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How Much Pain Is Involved with Microdiscectomy?


A microdiscectomy may be recommended if pain from a herniated disc is severe or not responding and improving with conservative treatments after several months. In fact, many patients report positive long-term results from this procedure. There is some degree of initial discomfort during the healing and recovery period, which usually goes away as recovery continues. This article explains the levels of pain that may be expected with a microdiscectomy.

There Is No Pain during the Procedure

The actual
microdiscectomy procedure is not painful at all. This is typically true with both general and localized anesthesia. The incisions used for a microdiscectomy are smaller than those made during a regular discectomy, further minimizing discomfort related to the procedure. You may notice some pain once the anesthesia wears off, although this can usually be managed with medication.

Initial Post-Surgery Pain Is Usually Considered Normal

It is not unusual to experience a mix of pain, fatigue, and excessive sleepiness during the first few days after a microdiscectomy. This is why stronger pain medications are often prescribed for short-term use after the patient is released from the hospital or surgery center. Minimize this initial discomfort by carefully adhering to post-surgery instructions, which often include reminders to:

• Properly check and care for the incision site
• Take baths or showers as directed
• Be mindful of initial activity restrictions
• Walk at a comfortable pace to increase circulation and strengthen spine-supporting muscles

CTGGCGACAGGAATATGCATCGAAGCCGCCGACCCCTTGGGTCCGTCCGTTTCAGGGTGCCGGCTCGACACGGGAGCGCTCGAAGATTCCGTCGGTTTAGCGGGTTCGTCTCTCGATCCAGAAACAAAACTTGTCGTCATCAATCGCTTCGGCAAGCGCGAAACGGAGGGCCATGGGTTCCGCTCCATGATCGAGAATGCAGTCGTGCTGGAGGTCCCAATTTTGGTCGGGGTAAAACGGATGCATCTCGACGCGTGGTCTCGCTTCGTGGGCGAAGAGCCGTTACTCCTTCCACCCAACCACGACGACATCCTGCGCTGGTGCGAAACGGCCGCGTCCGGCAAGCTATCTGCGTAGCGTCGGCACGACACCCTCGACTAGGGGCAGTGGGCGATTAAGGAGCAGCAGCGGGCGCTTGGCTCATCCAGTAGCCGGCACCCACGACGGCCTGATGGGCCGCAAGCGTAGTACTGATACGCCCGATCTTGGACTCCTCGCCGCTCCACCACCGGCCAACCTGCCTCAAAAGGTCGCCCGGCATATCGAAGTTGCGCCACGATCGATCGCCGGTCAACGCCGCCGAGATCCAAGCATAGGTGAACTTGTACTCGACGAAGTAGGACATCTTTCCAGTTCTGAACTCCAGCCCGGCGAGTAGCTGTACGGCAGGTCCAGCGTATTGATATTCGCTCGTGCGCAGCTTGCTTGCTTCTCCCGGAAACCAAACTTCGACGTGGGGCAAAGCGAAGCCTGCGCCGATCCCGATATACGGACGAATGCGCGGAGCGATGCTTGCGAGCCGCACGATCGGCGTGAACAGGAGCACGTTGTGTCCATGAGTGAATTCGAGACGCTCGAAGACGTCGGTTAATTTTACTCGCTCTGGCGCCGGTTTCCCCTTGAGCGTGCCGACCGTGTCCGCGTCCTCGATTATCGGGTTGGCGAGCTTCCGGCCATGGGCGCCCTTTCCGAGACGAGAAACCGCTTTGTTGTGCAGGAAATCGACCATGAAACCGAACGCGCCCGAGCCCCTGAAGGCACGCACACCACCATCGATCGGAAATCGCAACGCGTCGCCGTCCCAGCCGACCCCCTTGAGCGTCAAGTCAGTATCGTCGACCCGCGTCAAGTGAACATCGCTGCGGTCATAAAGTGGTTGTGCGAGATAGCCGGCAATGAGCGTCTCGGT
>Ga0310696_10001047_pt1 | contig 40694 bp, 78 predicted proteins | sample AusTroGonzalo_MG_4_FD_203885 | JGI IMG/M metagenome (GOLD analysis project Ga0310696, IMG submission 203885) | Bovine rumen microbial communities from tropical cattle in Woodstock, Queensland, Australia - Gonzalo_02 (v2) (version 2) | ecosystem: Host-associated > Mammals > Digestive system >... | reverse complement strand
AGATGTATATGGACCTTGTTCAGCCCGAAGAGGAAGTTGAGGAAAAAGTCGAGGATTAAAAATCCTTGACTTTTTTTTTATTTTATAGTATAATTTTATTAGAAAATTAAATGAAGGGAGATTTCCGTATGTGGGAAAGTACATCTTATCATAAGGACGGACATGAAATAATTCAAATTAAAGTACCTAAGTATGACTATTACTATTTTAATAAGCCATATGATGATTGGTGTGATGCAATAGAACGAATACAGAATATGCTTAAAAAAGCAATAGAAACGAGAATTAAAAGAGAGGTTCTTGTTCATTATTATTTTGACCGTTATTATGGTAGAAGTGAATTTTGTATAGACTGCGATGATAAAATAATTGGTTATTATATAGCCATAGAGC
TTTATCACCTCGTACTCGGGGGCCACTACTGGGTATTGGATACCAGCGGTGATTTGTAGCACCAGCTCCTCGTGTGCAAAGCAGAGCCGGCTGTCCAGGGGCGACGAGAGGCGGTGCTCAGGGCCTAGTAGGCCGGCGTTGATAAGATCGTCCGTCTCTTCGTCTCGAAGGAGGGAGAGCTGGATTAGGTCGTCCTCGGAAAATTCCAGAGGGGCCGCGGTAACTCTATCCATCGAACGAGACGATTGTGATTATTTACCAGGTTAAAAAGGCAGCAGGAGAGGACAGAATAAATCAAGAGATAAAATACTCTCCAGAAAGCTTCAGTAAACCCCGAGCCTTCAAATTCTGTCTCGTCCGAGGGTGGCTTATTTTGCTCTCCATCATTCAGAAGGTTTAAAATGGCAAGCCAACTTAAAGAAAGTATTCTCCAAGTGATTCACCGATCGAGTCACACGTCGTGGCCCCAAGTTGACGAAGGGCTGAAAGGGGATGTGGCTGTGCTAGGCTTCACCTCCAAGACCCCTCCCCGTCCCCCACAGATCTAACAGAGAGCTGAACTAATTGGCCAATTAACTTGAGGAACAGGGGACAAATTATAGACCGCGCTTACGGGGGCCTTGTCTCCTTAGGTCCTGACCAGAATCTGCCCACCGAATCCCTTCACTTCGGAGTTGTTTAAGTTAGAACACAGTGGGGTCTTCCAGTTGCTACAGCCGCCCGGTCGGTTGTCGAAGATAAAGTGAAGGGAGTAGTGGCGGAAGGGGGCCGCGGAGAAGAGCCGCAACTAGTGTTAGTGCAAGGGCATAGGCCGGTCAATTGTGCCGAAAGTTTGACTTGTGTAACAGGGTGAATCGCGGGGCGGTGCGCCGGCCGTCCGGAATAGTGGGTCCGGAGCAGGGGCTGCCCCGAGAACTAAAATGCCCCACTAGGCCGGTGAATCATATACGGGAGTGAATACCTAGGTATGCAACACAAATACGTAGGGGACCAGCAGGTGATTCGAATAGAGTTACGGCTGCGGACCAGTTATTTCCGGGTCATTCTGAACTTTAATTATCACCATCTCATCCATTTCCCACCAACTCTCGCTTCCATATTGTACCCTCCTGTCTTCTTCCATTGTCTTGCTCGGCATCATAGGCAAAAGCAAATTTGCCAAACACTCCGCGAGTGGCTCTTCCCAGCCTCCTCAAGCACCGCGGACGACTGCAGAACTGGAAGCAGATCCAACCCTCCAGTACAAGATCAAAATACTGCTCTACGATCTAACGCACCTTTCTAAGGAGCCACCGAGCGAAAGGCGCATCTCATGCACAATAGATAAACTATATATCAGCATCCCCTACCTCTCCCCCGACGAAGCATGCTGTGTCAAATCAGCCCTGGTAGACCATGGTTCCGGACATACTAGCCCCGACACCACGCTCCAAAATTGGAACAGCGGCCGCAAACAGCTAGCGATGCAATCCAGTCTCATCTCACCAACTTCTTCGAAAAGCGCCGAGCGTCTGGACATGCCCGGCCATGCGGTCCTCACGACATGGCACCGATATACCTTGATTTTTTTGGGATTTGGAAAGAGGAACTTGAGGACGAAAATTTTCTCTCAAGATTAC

Pain Should Steadily Ease and Go Away as You Recover

By the time you get through the first week after having a microdiscectomy, the pain should be much less noticeable. The light activities patients are typically encouraged to engage in during this period also help with tissue healing. Light activities and physical therapy exercises also strengthen muscles around the spine, which further eases stress in the affected area.

Once you get a month or so beyond your surgery, discomfort should not be much of an issue. By six weeks or so post-surgery, most activities can be safely resumed without significant pain. However, you should continue to keep activity limitations in mind. For instance, if you have a physically demanding job, you may need to wait longer before being able to safely resume all occupation-related tasks.

There Are Various Ways to Handle Post-Microdiscectomy Pain

Some microdiscectomy patients have mild discomfort beyond the initial post-surgery healing period. If pain is noticed beyond the first few weeks, it may be related to an uptick in your activity level as you recover or a sign you may be pushing yourself a bit too much while recovering. In addition to using medication with doctor approval, patients are often advised to take the following steps to manage or avoid post-microdiscectomy pain:

• Applying heat or cold to the affected area
• Using a cushion for back support
• Getting help with more demanding tasks
• Sticking to recommend physical therapy routines
• Avoiding excessive bending, twisting, or reaching
• Reporting any unusual pain or sudden pain spikes

Pain levels and back surgery recovery time vary among individuals and depend on factors such as disc height and the size of the hole left in the outer ring of the disc after surgery. If the hole in the disc is larger than a standard pencil eraser, the patient has a significant risk of reherniation. Patients with a large hole in the outer ring of the disc are more than twice as likely to reherniate after surgery. These reherniations often require additional surgery or even a larger spinal fusion operation. Barricaid is a bone-anchored device shown to reduce reherniations by closing the hole in the disc after a microdiscectomy, and 95 percent of Barricaid patients did not undergo a reoperation due to reherniation in a 2-year study timeframe. This treatment is done immediately following the discectomy—during the same operation—and does not require any additional incisions or time in the hospital. 

If you have any questions about the Barricaid treatment or how to get access to Barricaid, you may ask your doctor or contact us at 844-288-7474.

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